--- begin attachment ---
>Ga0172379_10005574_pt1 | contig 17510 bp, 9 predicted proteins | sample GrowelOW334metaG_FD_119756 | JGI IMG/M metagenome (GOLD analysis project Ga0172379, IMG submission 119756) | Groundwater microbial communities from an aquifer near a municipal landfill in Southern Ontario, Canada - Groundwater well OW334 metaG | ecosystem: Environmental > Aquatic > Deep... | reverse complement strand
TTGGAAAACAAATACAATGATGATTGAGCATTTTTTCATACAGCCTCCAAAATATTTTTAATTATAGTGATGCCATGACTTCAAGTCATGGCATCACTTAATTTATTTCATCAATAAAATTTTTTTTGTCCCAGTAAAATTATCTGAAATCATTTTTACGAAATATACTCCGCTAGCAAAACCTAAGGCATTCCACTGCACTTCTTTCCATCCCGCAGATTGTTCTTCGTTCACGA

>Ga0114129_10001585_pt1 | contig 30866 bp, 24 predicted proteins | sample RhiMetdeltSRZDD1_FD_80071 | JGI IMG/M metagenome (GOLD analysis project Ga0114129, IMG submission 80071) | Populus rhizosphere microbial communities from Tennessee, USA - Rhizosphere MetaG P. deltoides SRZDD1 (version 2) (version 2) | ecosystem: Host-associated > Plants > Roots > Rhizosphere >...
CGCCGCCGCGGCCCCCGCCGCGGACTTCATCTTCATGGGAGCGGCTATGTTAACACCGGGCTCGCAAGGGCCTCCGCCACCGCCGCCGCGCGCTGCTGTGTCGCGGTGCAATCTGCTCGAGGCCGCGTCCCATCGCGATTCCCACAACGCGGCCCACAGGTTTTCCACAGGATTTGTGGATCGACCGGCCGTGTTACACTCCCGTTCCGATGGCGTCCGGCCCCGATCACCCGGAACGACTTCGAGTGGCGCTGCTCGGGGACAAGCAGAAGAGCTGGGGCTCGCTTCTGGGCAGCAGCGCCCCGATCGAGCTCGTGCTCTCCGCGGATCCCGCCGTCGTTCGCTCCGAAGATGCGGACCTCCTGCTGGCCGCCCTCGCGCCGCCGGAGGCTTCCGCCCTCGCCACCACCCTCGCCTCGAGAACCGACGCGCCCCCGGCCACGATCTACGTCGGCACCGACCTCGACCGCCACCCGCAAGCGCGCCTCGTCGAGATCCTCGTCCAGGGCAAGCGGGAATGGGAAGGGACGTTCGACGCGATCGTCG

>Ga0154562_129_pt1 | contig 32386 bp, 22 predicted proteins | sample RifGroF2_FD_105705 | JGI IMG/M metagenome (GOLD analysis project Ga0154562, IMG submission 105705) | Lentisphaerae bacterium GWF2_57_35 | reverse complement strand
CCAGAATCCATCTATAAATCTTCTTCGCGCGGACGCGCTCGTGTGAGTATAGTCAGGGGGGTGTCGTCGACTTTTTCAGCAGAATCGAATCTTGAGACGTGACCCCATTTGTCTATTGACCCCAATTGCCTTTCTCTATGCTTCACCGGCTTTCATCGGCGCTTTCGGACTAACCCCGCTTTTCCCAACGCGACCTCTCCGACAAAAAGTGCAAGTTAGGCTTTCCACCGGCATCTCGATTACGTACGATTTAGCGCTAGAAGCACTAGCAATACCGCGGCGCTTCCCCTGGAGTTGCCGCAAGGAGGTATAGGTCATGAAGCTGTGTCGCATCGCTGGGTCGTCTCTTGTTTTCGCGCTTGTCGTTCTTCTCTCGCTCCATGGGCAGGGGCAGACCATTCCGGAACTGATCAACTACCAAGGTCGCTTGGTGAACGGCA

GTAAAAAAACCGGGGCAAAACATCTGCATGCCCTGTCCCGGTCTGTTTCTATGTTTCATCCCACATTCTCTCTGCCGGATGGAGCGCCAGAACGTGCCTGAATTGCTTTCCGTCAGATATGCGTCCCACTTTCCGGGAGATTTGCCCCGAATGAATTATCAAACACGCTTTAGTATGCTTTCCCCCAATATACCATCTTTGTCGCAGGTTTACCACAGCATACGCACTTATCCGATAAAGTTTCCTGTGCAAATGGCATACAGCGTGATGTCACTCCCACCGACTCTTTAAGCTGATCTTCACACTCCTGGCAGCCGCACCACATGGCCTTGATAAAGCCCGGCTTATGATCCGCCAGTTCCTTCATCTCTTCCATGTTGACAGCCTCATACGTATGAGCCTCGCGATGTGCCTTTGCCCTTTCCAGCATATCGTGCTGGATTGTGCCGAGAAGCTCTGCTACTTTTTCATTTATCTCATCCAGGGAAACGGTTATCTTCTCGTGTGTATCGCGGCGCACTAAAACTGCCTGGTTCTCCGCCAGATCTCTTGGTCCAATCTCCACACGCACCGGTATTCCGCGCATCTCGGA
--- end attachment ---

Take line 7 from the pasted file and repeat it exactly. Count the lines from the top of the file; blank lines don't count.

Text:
GTAAAAAAACCGGGGCAAAACATCTGCATGCCCTGTCCCGGTCTGTTTCTATGTTTCATCCCACATTCTCTCTGCCGGATGGAGCGCCAGAACGTGCCTGAATTGCTTTCCGTCAGATATGCGTCCCACTTTCCGGGAGATTTGCCCCGAATGAATTATCAAACACGCTTTAGTATGCTTTCCCCCAATATACCATCTTTGTCGCAGGTTTACCACAGCATACGCACTTATCCGATAAAGTTTCCTGTGCAAATGGCATACAGCGTGATGTCACTCCCACCGACTCTTTAAGCTGATCTTCACACTCCTGGCAGCCGCACCACATGGCCTTGATAAAGCCCGGCTTATGATCCGCCAGTTCCTTCATCTCTTCCATGTTGACAGCCTCATACGTATGAGCCTCGCGATGTGCCTTTGCCCTTTCCAGCATATCGTGCTGGATTGTGCCGAGAAGCTCTGCTACTTTTTCATTTATCTCATCCAGGGAAACGGTTATCTTCTCGTGTGTATCGCGGCGCACTAAAACTGCCTGGTTCTCCGCCAGATCTCTTGGTCCAATCTCCACACGCACCGGTATTCCGCGCATCTCGGA